Days after a whale died in the River Thames, a dead whale was put up for sale on Internet auction site eBay. Currently, the selling price is five hundred thousand pounds, with an extensive bid history.
The seller, "London_Boy875", says in his 'product description' that the whale is fresh, having died only recently. He added that the whale died humanely - that is, no chainsaws or Spice Girls songs. The picture he provided is the same as one used in an obituary that appeared in London Today, yesterday.
Robert Smith, an eBay official, said "Although the seller is located in London and is selling a dead whale, we cannot immediately say that it is the recent Thames casualty." Mr Smith is investigating, however, London_Boy875's acquisition of the whale. London_Boy875 does say he got it totally legally.
It follows a report that the dead whale was stolen by an unknown man - could this be London_Boy875? The seller's real identity remains anonymous, but he insists the whale is not that of Thames fame. Buyers on eBay are not demanding answers any time soon, but Scotland_Yarders999, seems particularly interested in the selling of this whale.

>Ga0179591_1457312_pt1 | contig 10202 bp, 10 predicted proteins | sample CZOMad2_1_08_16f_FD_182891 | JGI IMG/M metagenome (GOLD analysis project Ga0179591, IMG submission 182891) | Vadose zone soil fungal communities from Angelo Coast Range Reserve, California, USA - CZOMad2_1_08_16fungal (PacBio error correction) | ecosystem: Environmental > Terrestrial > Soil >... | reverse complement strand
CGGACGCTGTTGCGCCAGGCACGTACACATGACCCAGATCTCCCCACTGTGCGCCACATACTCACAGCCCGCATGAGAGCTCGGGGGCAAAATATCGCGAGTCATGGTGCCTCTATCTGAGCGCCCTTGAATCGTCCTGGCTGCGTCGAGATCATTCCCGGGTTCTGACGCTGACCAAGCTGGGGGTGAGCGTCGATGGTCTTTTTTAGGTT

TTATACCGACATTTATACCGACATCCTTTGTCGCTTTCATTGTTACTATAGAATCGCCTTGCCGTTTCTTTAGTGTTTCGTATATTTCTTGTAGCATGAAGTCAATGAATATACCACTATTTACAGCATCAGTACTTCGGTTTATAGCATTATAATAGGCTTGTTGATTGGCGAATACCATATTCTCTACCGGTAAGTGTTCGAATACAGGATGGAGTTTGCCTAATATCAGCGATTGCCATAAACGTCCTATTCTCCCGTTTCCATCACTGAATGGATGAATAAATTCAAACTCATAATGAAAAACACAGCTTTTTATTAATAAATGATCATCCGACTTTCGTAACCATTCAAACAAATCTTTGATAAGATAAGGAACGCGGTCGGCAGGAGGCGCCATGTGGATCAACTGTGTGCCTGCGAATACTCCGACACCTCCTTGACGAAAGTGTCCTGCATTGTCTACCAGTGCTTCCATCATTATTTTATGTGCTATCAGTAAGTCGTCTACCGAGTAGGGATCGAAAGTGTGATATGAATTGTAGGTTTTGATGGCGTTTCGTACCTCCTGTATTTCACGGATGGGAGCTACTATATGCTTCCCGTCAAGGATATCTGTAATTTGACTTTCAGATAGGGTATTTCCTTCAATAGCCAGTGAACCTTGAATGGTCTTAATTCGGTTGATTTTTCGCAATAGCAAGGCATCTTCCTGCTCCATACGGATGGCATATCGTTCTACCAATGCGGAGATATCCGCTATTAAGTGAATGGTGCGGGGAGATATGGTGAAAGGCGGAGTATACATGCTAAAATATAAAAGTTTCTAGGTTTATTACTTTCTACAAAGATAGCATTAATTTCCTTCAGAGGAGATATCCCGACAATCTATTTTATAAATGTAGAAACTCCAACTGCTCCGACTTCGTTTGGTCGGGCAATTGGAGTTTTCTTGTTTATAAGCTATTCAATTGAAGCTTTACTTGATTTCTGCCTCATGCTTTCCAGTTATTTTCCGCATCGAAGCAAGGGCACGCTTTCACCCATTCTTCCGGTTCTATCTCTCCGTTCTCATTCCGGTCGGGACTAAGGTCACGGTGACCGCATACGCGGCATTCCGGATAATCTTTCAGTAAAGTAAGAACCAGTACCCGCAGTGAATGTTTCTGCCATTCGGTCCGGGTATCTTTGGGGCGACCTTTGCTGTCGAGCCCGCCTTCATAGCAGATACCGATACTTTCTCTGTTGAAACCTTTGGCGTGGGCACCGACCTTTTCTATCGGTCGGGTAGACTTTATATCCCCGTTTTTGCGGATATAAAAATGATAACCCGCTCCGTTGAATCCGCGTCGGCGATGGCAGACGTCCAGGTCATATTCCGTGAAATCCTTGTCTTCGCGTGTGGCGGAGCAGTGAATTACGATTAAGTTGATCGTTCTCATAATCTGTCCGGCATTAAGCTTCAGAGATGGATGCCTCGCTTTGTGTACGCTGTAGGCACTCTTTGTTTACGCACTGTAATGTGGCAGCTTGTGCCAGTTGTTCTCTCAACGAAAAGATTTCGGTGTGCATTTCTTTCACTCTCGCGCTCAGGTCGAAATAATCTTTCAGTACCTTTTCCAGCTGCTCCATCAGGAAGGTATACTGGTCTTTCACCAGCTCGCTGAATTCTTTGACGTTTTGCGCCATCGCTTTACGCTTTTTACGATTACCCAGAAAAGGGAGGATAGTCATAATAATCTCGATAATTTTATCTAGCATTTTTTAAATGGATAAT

The English Whale Society, or EWS, have condemed eBay for allowing London_Boy875 to sell a whale on the auction site. A spokesperson for EWS had this to say: "It is a travesty that seller is selling any whale, but a whale so loved by the nation? It is horrific and terrible - the likes of which the EWS never wishes to see again. The EWS is campaigning for eBay to halt this auction. It is strictly illegal, and against paragraph three of the the Seventh Whale Act of 1995, which states clearly, that no whale is elligible for sale unless permission from owners."
The EWS is organising a protest against the auction scheduled for three days from now, outside the main eBay servers and is considering buying the whale themselves so it can be disposed of humanely. However, the EWS say that "The money is in excess of our limits, and even if we could raise five hundred thousand pounds, we simply could not afford the post and packing cost."